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Isvarah Pranidhana, the practice of dedication and surrender

dication and surrender

What is Isvarah Pranidhana – the practice of dedication and surrender

We have all heard of yamas and niyamas at some point in our journey. Yamas are the first while niyamas are the second of the eight limbs of yoga. We already know that but, have you heard of Isvarah pranidhana?

Isvara Pranidhana, pronounced ‘Ish-va-ra-pra-nid-hah-na’ is the very last of the niyamas of Patanjali’s Yoga Sutras.

– The act of surrendering our ego to a higher source whatever it might mean to us: a god, a very special person, nature or our pure consciousness, which then frees us from pain, suffering, stress, anxiety and afflictions of the mind. The state of yoga.

In the Yoga-Sutras of Patanjali these verses explain what it means.

(1.23) Samadhi is attained by devotion with total dedication to the Supreme Being.

(I.24) Isvarah is described as a special being because he/she is not affected by the negative action or result as well as the feeling left by the result of the action.

(I.25) Isvarah is the seed of unlimited knowledge.

(I.26) It is in all places at one time, no boundaries, no limitations, unaffected by the restrains of time. Having these qualities means Isvara is the teacher of all ancient teachers.

(I.27) His sound is the pranavah (the syllable OM). The word “OM” symbolizes the concept of Ishvara.

(I.28) When OM is repeated while contemplating on its significance, Isvara Pranidhana will be well established.

(I.29) If you do this, something in your consciousness will be revealed and obstacles will be destroyed.


The practice of Isvarah Pranidhana, the art of surrender.

Isvarah Pranidhana is practiced in and from the heart. On and off the mat we can take this practice with us. As the song goes “Let it go, let it go..” how easy is it to actually do?

My personal experience

I have a personality that likes to control each situation as well as the resultingaction. We all know that this is impossible to do each time and even then it is not in our best interest to want to control everything. At the end of the day we are worn out, possibly miserable if the results are not what we expected.

Each one of us wears many hats:

As a mother to a young child there is a lesson to be learned in going with the flow, being flexible to what is possible at that moment and letting go of our expectations of our child or trying to be a perfect parent. How many times have I planned a trip days on end only to cancel it at the last minute due to an illness, a tantrum or simply a toilet accident? Sometimes I wonder why I even bother making plans. To live in the moment, to do as and when we please – these are important reminders especially when children are involved.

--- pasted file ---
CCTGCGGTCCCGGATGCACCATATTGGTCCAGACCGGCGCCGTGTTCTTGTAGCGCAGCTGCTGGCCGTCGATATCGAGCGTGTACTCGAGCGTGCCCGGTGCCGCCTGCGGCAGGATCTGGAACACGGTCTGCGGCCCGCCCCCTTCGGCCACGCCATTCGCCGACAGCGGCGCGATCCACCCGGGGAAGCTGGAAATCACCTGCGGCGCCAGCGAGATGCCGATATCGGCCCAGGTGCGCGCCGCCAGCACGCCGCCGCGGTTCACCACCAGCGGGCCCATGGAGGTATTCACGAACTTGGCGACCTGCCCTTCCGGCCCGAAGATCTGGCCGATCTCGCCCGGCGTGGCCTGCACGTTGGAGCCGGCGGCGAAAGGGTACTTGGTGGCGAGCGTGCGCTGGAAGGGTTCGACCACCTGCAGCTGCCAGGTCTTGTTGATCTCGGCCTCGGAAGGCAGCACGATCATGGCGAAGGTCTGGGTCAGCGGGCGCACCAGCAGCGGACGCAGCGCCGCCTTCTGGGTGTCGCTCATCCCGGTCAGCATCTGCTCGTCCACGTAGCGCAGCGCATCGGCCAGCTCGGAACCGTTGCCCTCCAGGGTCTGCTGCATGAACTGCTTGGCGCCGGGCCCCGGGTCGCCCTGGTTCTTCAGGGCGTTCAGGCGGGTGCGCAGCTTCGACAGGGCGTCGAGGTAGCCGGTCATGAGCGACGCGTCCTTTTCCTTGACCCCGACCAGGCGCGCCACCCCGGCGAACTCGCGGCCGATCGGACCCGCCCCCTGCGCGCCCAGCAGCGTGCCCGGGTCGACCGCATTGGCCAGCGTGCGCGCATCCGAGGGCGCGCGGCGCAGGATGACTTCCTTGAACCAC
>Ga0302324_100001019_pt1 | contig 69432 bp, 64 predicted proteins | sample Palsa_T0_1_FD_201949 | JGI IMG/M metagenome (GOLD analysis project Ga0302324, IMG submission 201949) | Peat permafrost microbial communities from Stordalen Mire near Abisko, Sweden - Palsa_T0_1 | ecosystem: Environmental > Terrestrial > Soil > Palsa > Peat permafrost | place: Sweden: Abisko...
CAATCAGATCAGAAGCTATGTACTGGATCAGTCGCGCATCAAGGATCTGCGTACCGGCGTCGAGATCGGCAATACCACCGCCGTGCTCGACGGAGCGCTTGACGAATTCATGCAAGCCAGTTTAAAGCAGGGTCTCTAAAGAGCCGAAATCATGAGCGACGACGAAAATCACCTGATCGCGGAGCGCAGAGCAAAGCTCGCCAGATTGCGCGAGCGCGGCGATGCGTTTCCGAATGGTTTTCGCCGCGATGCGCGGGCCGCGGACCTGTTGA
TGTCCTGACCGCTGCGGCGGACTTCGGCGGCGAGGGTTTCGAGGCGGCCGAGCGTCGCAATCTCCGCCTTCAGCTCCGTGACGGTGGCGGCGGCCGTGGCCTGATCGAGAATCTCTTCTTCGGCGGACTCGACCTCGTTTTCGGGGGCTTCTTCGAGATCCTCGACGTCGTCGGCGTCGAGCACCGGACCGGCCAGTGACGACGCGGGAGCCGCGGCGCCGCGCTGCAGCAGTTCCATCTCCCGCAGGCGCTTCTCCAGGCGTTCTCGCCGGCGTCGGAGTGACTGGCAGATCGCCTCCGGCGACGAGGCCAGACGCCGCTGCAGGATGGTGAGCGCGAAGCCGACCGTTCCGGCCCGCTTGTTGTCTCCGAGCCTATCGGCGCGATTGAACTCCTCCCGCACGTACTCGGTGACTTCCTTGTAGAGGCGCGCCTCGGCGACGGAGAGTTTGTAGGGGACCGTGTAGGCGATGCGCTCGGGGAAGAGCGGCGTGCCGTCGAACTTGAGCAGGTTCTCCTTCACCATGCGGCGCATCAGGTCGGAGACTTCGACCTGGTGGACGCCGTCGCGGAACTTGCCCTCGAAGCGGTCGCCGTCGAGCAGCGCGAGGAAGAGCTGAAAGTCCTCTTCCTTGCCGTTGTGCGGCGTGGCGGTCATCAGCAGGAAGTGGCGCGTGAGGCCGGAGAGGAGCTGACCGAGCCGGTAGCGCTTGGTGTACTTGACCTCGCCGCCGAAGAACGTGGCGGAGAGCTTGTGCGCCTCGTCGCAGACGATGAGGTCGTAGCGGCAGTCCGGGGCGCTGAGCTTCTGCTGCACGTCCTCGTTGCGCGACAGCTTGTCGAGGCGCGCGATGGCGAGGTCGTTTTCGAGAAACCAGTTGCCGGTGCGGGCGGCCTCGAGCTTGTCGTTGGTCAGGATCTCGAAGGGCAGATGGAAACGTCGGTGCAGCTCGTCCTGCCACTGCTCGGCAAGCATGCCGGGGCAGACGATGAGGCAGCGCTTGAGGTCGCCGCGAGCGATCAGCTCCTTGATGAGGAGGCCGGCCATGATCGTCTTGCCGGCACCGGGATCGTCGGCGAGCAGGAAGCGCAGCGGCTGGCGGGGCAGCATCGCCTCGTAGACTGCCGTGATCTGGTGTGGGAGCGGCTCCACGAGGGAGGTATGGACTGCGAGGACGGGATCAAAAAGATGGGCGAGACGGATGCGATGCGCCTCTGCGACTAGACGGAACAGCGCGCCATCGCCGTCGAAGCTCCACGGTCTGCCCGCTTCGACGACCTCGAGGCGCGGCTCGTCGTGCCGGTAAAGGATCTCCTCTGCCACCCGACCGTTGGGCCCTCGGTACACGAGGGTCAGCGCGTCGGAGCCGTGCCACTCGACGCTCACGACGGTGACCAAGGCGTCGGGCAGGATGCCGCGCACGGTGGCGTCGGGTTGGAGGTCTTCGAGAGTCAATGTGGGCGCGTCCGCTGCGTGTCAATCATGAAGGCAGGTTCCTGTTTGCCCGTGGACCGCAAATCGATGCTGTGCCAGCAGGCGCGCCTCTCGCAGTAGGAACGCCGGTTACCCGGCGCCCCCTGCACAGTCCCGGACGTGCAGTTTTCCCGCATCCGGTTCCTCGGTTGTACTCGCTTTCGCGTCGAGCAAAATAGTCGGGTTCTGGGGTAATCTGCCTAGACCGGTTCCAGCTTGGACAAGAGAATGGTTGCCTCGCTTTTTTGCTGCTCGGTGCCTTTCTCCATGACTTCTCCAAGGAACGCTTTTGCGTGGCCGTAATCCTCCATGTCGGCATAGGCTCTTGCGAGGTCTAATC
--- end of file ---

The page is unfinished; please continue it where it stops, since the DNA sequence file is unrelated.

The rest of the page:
As a yogi when I feel that my body is not ready to do a certain pose, do I push myself to do it because I am an advanced student? “For God’s sake I am a teacher, this pose should be easy!” I hear my ego saying. It is not a sign of weakness when I consciously take the gentle route when feeling low in energy or maybe even suffering from pain or bodily stiffness from not having had time to practice regularly. I should acknowledge and respect that to allow myself to take a step back. Hey I say this to my students all the time, why not I? Walk the talk.

“For God’s sake I am a teacher, this pose should be easy!” I hear my ego saying.

As a retreat/holiday organizer I face numerous challenges when dealing with various clients, vendors and booking website support staff. Most recently I have had to cancel a handful of retreats and trips due to low numbers where I incurred large cancellation charges. Canceling a trip is not a problem for me as it gives me a chance to evaluate the whys, however, when I have to pay money upfront and be charged even more due to a cancellation, it hurts a lot. I am sitting here thinking should I cry over the spilled milk or should I move on and charge it to experience.
Luckily I also have trips that do happen BUT I can only do as much planning, as I like. If anything should go wrong I would have to wing it and think quickly on my feet. As I say to my participants when something goes wrong I will try my best to solve it. If I cannot, I will find somebody who can. If it still cannot be solved, let us
try another option. You get the point. There are so many things that go wrong that we have no control over. The important thing is we can still smile or even laugh about it and get on with it.

A tip to practice surrender every day.

I leave you with the Serenity Prayer to guide you, remind you of the easiest way to practice surrender.

“God grant me the serenity to accept the things I cannot change, the courage to change the things I can, and the wisdom to know the difference.”

The author was supposed to teach this August in Granada. Unfortunately she will have to postpone this stint until next year. Visit luciayoga.com for more information on retreats.

Patricia Olabre
Patricia Olabre
Patricia Olabre is a UK-based, qualified British Wheel of Yoga teacher having finished her 500-hour teacher training in 2009 with Marc Beuvain in the tradition of Sri T. Krishnamacharya. Her classes are geared towards all levels, especially for beginners, and she is certified to teach baby, kids, family, prenatal/postnatal and most recently, yin yoga. Group classes offer three variations to suit each individual's needs and capabilities.

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